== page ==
At the dawn of the 19th century, Europe had stretched its reach all over the world, enveloping it in a new system of global trade and commerce. India was conquered and exploited by the British, the Dutch conquered Indonesia and parts of South Africa, while all the Europeans worked collectively to pry open China from the hands of the wary and jealous emperors there. By the end of the 19th century, the European countries had used up all possible outlets for empire and exploit in the Eastern Hemisphere. They would have tried to reclaim the lost colonies of Central and South America, but the young USA to the north wouldn’t let them. Without any more space to expand, the nations of Europe eventually turned on themselves and fought two world wars to determine who was on top of the global scene. The result was that none of them were dominant any longer. While the nations of Europe faded, new countries were able to develop their own trade systems with each other.  Although we now have electric trains, airplanes and automobiles, shipping by sea is still the most expedient means of transporting goods.  

Saturday, February 4, 2012

A Return to Russia Pt. 2

Poltava 1709

Czar Peter the Great looked over the remnants of the defeated Swedish army. Sweden and Russia had been at war for a long time and this was the climactic victory Peter had been waiting for. It all began with the accession of the young monarch.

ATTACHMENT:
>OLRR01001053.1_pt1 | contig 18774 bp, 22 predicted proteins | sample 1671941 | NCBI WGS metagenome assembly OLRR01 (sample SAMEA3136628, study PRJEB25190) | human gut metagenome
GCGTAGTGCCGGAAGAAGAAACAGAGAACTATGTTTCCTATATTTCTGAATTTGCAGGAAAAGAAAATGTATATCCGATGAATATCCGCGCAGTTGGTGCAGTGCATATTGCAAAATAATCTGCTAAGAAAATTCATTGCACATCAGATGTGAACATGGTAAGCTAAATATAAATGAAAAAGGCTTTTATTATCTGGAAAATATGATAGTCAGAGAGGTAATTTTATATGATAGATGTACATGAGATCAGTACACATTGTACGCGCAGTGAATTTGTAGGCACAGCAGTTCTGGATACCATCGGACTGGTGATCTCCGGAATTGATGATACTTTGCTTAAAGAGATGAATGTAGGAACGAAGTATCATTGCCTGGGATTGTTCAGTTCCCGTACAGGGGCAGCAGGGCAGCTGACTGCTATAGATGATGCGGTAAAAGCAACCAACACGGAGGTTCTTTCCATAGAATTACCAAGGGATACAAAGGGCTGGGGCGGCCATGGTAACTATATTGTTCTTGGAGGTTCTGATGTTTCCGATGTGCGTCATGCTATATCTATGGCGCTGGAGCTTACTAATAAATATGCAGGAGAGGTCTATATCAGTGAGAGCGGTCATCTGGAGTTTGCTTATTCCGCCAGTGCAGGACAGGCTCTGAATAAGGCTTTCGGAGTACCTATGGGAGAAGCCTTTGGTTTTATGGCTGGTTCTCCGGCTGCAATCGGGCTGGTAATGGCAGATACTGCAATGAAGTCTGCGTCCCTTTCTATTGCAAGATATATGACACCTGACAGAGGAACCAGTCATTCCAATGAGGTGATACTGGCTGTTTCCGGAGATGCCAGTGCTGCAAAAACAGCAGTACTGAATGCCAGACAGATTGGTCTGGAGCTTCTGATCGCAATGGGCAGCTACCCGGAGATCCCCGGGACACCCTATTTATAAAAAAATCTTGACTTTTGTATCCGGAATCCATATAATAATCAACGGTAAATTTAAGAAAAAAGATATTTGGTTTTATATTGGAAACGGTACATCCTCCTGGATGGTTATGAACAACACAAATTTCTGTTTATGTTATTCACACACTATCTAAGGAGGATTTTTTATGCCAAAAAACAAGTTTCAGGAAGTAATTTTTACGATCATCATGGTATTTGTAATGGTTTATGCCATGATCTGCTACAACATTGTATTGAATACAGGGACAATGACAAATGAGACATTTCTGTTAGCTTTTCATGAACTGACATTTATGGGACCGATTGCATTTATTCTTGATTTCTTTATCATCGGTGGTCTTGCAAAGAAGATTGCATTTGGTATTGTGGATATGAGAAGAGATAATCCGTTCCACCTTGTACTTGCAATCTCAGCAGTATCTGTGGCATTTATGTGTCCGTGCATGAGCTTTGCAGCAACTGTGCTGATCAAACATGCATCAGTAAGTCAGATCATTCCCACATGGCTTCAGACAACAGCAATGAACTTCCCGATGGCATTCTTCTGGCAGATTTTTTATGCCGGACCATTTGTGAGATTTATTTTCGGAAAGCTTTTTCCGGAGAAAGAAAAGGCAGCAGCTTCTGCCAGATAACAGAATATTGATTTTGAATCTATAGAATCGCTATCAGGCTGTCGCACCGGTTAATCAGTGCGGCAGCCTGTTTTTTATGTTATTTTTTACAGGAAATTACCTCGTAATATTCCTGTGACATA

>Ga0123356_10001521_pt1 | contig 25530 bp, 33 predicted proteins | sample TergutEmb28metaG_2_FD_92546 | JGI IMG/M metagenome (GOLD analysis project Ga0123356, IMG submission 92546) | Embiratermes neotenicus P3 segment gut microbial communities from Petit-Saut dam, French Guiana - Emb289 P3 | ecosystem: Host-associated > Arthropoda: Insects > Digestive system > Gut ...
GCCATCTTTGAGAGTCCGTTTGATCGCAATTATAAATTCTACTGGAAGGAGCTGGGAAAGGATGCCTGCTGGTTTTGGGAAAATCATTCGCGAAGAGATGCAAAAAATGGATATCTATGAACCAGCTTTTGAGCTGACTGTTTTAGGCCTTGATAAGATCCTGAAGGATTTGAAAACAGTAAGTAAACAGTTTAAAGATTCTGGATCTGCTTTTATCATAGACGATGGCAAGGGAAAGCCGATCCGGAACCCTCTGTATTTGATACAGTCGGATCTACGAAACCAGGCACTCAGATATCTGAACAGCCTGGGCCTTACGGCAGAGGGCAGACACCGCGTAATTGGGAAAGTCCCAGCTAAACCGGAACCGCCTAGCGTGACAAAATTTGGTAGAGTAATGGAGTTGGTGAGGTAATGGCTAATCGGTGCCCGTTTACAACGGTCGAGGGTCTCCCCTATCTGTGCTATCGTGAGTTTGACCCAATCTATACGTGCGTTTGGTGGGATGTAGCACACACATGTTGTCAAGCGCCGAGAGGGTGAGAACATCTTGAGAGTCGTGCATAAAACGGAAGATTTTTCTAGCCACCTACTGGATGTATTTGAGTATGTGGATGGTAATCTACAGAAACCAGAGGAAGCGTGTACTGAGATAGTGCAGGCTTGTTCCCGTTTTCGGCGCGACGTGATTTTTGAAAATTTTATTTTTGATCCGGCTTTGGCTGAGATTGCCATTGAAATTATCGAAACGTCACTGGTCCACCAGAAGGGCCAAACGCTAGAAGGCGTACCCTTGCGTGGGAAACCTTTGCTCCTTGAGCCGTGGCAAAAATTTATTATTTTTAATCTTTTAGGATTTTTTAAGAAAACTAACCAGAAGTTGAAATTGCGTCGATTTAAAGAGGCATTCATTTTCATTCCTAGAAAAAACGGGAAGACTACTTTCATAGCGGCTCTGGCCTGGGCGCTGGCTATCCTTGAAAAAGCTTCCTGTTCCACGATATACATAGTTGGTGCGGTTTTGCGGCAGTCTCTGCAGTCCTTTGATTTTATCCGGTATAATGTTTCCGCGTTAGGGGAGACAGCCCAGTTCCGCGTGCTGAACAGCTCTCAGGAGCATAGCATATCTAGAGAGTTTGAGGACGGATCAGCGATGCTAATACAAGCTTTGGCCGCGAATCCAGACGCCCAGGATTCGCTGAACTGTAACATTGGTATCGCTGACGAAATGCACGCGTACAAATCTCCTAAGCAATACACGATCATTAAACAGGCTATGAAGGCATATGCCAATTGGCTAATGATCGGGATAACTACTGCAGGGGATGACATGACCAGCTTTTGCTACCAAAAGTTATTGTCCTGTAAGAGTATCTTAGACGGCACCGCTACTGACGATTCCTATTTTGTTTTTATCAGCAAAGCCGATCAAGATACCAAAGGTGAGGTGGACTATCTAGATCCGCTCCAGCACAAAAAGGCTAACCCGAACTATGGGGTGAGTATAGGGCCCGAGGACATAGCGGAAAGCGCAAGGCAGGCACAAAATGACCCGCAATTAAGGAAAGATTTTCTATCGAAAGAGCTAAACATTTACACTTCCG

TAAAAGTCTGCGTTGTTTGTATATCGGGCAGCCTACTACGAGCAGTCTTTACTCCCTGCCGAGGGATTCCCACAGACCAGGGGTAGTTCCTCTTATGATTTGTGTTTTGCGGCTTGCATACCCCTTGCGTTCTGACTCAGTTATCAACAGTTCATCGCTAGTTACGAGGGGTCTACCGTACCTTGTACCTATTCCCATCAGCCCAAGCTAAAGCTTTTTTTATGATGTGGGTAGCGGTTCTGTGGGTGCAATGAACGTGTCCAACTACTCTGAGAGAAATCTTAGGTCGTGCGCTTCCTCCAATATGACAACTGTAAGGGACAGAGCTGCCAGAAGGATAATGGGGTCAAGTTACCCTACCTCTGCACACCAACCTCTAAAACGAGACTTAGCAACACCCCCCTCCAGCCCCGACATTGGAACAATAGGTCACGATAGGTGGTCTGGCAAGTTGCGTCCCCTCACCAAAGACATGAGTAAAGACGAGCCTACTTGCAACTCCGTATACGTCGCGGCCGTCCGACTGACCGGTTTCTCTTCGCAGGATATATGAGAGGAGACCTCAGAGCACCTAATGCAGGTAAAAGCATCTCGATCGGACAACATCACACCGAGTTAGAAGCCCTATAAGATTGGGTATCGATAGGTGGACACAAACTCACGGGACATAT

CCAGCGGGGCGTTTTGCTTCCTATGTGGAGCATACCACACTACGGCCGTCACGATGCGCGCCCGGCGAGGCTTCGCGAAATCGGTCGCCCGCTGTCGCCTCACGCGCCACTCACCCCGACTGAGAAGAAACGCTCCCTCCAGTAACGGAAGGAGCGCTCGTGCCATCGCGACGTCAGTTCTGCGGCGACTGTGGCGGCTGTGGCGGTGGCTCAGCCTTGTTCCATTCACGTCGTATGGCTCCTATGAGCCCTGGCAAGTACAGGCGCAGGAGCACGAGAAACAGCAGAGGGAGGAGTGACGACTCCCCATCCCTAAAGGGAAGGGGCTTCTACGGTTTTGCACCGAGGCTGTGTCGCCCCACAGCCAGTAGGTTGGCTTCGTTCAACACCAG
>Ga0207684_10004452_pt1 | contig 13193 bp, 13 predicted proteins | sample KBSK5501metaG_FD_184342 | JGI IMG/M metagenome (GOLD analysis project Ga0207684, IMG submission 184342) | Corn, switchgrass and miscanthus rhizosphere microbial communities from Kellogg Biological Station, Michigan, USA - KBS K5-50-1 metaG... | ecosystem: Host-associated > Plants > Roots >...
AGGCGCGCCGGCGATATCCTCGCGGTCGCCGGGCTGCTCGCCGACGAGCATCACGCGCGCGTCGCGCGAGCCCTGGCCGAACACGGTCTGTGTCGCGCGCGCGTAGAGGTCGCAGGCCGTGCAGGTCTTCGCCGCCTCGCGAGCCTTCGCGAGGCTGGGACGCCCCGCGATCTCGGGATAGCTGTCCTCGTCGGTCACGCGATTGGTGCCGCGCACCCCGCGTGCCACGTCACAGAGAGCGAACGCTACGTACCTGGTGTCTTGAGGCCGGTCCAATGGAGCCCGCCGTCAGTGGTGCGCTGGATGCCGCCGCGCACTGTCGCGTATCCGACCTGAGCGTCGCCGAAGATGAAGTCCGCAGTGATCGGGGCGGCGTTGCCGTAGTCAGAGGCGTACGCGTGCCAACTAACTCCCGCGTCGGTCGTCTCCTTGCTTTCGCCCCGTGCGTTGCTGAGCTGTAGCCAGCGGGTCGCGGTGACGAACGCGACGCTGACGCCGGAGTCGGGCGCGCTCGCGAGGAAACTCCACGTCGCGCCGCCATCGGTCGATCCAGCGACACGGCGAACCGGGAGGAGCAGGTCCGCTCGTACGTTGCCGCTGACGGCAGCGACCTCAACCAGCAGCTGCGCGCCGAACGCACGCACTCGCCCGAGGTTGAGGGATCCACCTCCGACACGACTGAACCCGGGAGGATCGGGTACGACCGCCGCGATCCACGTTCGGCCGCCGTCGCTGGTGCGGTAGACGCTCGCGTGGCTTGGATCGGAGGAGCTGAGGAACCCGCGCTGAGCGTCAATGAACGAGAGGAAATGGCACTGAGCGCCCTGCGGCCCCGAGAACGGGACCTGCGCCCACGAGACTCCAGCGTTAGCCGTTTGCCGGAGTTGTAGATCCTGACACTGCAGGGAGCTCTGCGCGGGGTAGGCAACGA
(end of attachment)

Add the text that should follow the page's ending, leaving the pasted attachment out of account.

Peter the Great

Peter Romanov had dedicated his career to changing his vast hermit kingdom into a modern European Empire. His first task was to move the capital from the ancient wooden city of Moscow. Instead of simply choosing a different city, Peter decided to build a new one. St. Petersburg was built to emulate and even rival the great capitals of Western Europe, such as London, Paris, Vienna, and Stockholm. Architects from France and Germany designed the city’s layout and buildings. French became the official language at the Russian court. Yet despite the advances, Russia had a long way to go. Peter knew that in order to advance Russia further, he needed to trade with Europe and in order to trade with Europe, Russia needed a fleet and merchant marine. The problem was Sweden.

Winter Palace Petersburg 

After Gustavus Adolphus invaded northern Europe during the Thirty Year’s War, Sweden had been a continental power. The subsequent Swedish monarchs turned the Baltic Sea into a Swedish Lake, keeping the Russians out. This state of affairs ultimately led to war, a war that ended with the battle of Poltava. Ten years after the battle, the Stockholm Treaties granted Russia large territories on the Baltic, opening up the rest of Europe to Russia’s vast untapped resources. Peter’s subsequent successor, Czarina Catherine the Great, conquered the Crimean Peninsula from the Ottoman Turks and opened up the Black Sea to Russian trade with the Mediterranean. Eventually, Russia became a lead player on the European stage and even expanded east. They didn’t stop expanding east until they reached the Pacific Ocean. Ultimately, the great empire that Peter and Catherine had created fell apart during the First World War and fomented into a communist revolution. But that’s a story for another day.